Variance from a standard behavior can be measured by different psychological states. These may include deviations from the average acting and ideal model, a sense of personal distress and a lack of comfort, a weak daily performance, and a difference from legal conceptions. The deviant behavior of a patient cannot be defined by a single psychological state or a theoretical definition. However, it may roughly be described as a state that makes a person feel stressed and uncomfortable and does not allow acting efficiently on a day-to-day basis. As Feldman states (2013), according to most psychologists, to determine an abnormality, both normal and deviant behavior of a patient must be researched over some time (p. 461).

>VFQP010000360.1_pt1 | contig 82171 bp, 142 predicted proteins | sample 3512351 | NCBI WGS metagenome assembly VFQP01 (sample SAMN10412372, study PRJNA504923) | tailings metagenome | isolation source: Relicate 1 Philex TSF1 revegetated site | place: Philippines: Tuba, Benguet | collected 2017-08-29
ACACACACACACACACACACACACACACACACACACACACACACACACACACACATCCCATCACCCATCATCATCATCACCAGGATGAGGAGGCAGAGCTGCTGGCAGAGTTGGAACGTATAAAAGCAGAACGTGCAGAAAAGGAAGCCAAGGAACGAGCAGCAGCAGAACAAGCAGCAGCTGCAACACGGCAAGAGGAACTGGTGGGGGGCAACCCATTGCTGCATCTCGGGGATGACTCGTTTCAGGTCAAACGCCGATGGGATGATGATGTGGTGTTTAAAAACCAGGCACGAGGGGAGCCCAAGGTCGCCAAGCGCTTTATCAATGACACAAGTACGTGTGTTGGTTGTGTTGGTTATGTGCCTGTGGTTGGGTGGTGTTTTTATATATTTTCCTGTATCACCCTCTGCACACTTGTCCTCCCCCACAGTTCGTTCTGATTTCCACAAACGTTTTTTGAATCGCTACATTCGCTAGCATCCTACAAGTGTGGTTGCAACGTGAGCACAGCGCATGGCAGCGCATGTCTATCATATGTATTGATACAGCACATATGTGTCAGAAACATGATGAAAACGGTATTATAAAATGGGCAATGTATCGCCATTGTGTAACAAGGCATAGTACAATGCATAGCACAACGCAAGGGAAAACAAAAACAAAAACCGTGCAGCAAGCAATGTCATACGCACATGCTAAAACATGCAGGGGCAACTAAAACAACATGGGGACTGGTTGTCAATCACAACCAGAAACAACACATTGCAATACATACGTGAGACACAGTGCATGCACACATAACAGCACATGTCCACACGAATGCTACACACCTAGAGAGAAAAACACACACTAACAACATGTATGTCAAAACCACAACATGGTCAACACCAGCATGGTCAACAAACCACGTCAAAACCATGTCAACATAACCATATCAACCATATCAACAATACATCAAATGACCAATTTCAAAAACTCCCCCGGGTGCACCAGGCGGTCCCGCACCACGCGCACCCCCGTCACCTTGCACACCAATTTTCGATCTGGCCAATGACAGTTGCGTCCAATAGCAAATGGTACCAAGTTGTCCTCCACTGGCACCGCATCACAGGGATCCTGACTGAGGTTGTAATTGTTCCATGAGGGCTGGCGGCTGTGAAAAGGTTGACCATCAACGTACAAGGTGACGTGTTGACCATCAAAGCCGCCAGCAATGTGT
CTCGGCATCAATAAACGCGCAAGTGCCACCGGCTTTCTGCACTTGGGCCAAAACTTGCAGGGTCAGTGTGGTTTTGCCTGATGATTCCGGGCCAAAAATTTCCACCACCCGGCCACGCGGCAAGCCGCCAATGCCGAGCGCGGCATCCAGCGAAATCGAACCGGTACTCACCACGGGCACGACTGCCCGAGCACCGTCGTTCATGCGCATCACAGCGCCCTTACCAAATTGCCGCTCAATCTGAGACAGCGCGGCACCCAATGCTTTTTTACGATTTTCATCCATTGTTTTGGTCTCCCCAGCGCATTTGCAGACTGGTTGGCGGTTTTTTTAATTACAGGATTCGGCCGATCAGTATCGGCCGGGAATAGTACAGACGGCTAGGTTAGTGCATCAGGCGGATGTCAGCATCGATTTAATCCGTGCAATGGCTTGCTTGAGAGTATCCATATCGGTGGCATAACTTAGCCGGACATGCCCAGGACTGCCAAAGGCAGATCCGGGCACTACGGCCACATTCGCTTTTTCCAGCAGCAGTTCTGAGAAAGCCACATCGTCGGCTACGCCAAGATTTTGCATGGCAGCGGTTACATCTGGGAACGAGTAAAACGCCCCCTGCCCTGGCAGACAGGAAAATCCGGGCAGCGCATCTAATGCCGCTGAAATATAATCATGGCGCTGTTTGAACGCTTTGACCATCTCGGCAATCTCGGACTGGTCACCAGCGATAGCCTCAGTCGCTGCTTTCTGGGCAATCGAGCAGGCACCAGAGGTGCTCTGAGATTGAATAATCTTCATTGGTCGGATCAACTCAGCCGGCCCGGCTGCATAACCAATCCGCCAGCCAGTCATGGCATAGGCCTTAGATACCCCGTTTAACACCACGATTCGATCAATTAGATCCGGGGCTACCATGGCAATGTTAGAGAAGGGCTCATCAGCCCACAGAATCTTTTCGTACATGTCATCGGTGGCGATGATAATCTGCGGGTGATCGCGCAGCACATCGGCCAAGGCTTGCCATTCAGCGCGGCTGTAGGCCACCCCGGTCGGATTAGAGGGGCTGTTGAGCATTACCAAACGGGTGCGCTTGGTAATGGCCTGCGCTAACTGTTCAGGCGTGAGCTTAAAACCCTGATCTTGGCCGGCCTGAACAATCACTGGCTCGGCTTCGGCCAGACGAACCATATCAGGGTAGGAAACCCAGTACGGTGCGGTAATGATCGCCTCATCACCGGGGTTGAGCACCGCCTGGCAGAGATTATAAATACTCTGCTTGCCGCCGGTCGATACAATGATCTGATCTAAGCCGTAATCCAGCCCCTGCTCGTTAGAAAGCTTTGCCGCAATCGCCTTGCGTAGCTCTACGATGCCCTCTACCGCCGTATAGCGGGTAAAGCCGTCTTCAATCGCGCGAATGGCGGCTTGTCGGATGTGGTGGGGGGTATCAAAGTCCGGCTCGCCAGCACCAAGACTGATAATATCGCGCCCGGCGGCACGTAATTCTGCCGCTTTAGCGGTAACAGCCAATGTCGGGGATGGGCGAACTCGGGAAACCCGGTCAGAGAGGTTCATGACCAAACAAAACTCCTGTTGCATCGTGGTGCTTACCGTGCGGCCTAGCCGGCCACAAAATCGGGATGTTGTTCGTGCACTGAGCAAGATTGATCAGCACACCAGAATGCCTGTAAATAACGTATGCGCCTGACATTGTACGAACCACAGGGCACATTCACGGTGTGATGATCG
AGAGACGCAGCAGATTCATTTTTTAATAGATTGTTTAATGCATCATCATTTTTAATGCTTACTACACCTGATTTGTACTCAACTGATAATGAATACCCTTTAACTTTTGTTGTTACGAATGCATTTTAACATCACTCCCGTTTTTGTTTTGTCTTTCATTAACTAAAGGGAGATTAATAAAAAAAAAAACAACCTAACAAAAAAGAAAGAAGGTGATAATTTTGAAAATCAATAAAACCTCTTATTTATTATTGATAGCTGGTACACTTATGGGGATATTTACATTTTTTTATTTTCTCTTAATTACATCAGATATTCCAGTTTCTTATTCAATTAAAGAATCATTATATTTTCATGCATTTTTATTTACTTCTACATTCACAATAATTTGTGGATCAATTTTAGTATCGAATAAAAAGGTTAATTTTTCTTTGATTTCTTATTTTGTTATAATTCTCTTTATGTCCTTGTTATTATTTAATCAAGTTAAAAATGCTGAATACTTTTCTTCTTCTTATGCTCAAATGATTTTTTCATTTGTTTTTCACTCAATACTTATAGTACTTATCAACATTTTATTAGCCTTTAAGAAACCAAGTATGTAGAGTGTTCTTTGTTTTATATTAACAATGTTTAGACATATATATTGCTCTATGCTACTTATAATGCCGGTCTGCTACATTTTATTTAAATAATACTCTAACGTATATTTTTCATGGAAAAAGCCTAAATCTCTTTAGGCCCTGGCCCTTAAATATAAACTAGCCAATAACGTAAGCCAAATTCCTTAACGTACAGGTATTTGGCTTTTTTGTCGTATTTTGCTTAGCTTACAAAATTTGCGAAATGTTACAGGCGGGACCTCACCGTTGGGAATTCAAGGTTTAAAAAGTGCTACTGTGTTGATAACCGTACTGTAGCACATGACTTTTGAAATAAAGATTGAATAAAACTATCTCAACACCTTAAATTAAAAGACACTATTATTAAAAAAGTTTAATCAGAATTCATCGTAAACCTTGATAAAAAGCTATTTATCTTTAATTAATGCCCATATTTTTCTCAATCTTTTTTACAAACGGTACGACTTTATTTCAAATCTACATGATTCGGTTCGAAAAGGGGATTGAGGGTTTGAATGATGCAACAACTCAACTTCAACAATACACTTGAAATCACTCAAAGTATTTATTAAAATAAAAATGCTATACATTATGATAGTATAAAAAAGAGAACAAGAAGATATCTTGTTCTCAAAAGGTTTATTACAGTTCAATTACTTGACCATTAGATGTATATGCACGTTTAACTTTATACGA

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Feldman, R. S. (2013). Essentials of understanding psychology. (10e ed.). New York, NY: McGraw-Hill.